Tag Archives: CDC

Tobacco, Smoking and the Media


Timeline for blog



Post idea suggested and with assistance by Olivia Boye from Florida

By Rick Bretz

The tobacco crop was an original export from the colonies to England and Europe at the onset of colonization of North America.  It was a building block for the economic security of the United States. As the United States expanded and grew, tobacco products gained a healthy share of the disposable income market.  In time, for some people, that disposable income became a necessary purchase for many Americans.  The medical community and government officials came to the conclusion in the 20th Century that tobacco products, although enjoyable for some smokers, may create significant health issues with usage over time.

1940s Cigarette Ad
1940s Cigarette Ad

Tobacco product advertising from the 1940s through the middle 1960s remained unchallenged but the health argument remained in the background of the issue. Several television shows and networks brought on major tobacco companies to finance their programming.  Film stars were seen smoking while some were paid to endorse a certain brand.  The youth of America saw that smoking was cool and smoking meant that you were among the “in-crowd”;  and furthermore, your  personality exuded danger and adventure.  All of this, in addition to the belief that smoking was harmless, contributed to the steady rise in smokers over time.  This, of course, increased profits, and provided the necessary marketing funds for further advertising strategies.

The other side of the smoking issue relates to the altering of the carcinogen levels and other additives by companies to increase the likelihood of addiction. This is an important part of the story.  Nevertheless, it is an issue for another time.

The advertising game changed after the Surgeon General released a Health Advisory Report on June 11, 1964, outlining the negative health issues from long-term smoking.

From the Center for Disease Control website:

The Advisory Committee concluded that cigarette smoking is—

  • A cause of lung cancer and laryngeal cancer in men
  • A probable cause of lung cancer in women
  • The most important cause of chronic bronchitis
1960s ad
1960s ad

Later, the U.S. Congress adopted the Federal Cigarette Labeling and Advertising Act of 1965 and the Public Health Cigarette Smoking Act of 1969. These laws—

  • Required a health warning on cigarette packages
  • Banned cigarette advertising in the broadcasting media
  • Called for an annual report on the health consequences of smoking
1980s print media ad
1980s print media ad

Despite pressure from the tobacco and broadcasting lobbies, the push to get a law passed to ban tobacco advertising gained momentum.  That led to the act to ban cigarette advertising from television and radio in 1971. On April 1, 1971, President Richard Nixon, a pipe smoker himself, signed into law legislation that prohibited tobacco advertising on television and radio.  Estimates at the time, showed that broadcast companies lost more than 220 million a year from advertising revenues.  At that time, 220 million dollars was a big chunk of change that had to be replaced in order for the industry to satisfy investors and profit margins. According to broadcasting records, the last televised cigarette ad aired on the Johnny Carson Show at 11:50 PM on January 1st 1971.  Carson’s ad occurred on January 1st, so that, in a compromise to the broadcasting lobby, they were able to get their last influx of profits by airing cigarette ads on the New Year’s bowl games.  What was broadcast media’s loss, was print media’s gain.  Tobacco company marketing campaigns moved advertising dollars to magazines and other print media.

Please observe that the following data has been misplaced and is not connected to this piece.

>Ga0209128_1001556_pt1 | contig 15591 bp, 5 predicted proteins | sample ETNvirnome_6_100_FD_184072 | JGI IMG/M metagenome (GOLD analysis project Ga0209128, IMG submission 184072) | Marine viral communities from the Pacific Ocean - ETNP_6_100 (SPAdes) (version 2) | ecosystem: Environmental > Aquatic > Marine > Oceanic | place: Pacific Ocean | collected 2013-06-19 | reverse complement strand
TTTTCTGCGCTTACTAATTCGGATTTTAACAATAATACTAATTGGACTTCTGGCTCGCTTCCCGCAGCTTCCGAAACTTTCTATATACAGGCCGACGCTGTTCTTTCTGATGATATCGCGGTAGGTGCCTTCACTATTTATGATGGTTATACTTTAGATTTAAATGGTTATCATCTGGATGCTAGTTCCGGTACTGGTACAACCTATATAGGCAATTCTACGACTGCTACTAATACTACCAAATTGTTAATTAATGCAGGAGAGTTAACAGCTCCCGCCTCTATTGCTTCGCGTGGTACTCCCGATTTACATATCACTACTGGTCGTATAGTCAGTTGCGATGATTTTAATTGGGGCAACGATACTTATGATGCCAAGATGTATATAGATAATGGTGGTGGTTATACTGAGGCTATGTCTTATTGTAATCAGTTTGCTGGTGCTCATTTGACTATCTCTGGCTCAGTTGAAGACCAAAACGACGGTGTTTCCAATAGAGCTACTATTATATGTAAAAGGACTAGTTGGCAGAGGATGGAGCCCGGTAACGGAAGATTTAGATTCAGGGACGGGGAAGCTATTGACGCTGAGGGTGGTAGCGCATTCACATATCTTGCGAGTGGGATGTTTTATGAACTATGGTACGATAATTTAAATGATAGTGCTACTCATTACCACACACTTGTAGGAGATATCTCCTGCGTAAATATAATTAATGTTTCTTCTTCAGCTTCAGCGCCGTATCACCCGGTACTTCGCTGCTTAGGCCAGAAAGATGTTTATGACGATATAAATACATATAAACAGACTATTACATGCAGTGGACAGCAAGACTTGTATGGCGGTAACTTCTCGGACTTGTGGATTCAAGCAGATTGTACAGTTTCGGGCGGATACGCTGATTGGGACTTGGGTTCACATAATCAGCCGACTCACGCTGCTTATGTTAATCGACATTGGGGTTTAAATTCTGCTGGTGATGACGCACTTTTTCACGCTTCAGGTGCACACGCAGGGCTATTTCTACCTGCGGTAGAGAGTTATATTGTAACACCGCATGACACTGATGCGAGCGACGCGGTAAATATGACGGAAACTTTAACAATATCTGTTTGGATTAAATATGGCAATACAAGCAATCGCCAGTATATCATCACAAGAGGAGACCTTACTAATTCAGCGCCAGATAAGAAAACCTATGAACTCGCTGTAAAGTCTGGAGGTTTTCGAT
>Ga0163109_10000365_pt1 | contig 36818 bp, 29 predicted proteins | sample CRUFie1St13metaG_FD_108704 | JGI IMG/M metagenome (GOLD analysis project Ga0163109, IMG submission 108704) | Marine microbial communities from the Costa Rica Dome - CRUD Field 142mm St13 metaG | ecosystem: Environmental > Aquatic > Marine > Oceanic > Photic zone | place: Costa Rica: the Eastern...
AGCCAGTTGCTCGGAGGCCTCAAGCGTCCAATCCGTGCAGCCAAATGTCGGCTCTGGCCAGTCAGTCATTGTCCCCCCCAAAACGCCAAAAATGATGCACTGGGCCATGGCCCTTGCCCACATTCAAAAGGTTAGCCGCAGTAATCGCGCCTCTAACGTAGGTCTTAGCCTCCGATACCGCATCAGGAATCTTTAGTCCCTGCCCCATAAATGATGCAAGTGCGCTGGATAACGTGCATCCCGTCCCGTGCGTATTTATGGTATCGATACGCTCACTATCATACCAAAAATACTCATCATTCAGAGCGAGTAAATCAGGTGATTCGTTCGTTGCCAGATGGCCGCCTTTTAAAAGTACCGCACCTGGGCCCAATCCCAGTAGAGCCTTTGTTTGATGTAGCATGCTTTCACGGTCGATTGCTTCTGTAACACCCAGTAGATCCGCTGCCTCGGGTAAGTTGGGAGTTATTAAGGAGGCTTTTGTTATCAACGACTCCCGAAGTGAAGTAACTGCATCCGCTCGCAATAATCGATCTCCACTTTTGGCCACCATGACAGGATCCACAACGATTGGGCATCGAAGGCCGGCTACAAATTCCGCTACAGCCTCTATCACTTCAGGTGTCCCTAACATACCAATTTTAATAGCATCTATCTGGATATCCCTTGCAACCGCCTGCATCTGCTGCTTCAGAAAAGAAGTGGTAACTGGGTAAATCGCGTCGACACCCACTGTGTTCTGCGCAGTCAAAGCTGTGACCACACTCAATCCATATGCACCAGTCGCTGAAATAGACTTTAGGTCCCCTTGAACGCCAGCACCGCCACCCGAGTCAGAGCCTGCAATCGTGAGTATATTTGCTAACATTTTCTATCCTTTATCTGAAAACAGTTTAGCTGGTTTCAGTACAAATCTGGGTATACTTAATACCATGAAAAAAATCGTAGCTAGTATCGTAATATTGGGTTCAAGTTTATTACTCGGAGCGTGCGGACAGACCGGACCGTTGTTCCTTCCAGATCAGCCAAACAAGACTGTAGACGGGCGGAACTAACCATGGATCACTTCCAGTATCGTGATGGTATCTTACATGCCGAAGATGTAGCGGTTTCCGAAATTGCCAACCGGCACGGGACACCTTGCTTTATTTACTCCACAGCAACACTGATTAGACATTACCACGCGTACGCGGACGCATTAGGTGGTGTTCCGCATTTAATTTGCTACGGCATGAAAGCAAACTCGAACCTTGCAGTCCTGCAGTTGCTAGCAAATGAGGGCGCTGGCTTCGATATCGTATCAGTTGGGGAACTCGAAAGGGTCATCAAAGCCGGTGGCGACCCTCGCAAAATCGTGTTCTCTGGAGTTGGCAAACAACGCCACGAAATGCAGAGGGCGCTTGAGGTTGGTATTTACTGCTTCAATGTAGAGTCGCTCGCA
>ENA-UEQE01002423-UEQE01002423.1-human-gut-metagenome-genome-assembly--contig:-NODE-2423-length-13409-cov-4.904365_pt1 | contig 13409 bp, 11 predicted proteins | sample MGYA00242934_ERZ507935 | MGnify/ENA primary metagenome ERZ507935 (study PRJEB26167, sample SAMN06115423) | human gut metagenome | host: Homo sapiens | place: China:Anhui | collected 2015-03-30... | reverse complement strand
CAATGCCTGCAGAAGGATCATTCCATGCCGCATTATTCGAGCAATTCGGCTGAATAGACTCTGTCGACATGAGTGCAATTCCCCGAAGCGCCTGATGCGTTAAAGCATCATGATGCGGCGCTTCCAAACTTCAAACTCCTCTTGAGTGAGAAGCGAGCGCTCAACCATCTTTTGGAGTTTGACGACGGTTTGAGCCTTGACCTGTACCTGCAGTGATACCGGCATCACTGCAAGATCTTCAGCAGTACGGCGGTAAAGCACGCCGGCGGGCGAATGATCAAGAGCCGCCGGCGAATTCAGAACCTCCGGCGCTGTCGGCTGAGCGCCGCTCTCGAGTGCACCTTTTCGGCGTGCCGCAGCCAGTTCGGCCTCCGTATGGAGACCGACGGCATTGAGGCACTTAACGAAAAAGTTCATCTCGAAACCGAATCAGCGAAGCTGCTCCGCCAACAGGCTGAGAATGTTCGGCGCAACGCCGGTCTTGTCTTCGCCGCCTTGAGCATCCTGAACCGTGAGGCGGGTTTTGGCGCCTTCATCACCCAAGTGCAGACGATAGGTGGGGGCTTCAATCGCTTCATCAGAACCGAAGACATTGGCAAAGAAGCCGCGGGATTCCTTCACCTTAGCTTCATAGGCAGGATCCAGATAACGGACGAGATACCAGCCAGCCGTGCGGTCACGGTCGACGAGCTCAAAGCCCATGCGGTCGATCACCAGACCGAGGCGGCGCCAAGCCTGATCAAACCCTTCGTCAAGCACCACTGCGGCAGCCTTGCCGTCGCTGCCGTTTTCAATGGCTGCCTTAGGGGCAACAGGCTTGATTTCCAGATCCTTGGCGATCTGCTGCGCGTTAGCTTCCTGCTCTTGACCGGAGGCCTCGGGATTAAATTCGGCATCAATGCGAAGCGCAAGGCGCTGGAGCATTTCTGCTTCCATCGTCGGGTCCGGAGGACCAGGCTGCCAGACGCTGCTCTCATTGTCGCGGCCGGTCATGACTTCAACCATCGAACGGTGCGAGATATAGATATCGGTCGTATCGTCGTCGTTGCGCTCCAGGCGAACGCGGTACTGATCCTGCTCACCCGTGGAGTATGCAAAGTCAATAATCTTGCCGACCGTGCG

Here are the primary 1971 smoking ad ban laws.

  • Made it unlawful to advertise cigarettes on radio or television beginning Jan. 2, 1971.
  • Changed the mandatory wording on cigarette packages from: “Caution: Cigarette Smoking May Be Hazardous To Your Health” to: “Warning: The Surgeon General Has Determined That Cigarette Smoking Is Dangerous To Your Health.”
  • Prohibited all state and local health-related regulation or prohibition of cigarette advertising.

Other provisions in the law are included here:


The video link below is from the archives and shows different cigarette ads through time.



According to the druglibary.org, “On October 20,1971, a U.S. District Court ruled that the Congressional ban on cigarette advertising is constitutional. The ruling stated that such advertising does not qualify under the First Amendment’s guarantee of freedom of speech; a sharp distinction was drawn between guarantees of freedom of speech for individuals and the “limited extent” to which broadcast advertising qualifies for such protection.”